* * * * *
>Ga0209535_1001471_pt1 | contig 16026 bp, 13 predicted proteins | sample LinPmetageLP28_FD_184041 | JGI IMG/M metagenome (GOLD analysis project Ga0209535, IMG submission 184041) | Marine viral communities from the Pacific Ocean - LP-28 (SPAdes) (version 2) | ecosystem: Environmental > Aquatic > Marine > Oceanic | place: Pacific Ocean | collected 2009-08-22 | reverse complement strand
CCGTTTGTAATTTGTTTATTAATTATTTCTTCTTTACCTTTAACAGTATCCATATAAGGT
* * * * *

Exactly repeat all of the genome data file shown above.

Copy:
>Ga0209535_1001471_pt1 | contig 16026 bp, 13 predicted proteins | sample LinPmetageLP28_FD_184041 | JGI IMG/M metagenome (GOLD analysis project Ga0209535, IMG submission 184041) | Marine viral communities from the Pacific Ocean - LP-28 (SPAdes) (version 2) | ecosystem: Environmental > Aquatic > Marine > Oceanic | place: Pacific Ocean | collected 2009-08-22 | reverse complement strand
CCGTTTGTAATTTGTTTATTAATTATTTCTTCTTTACCTTTAACAGTATCCATATAAGGT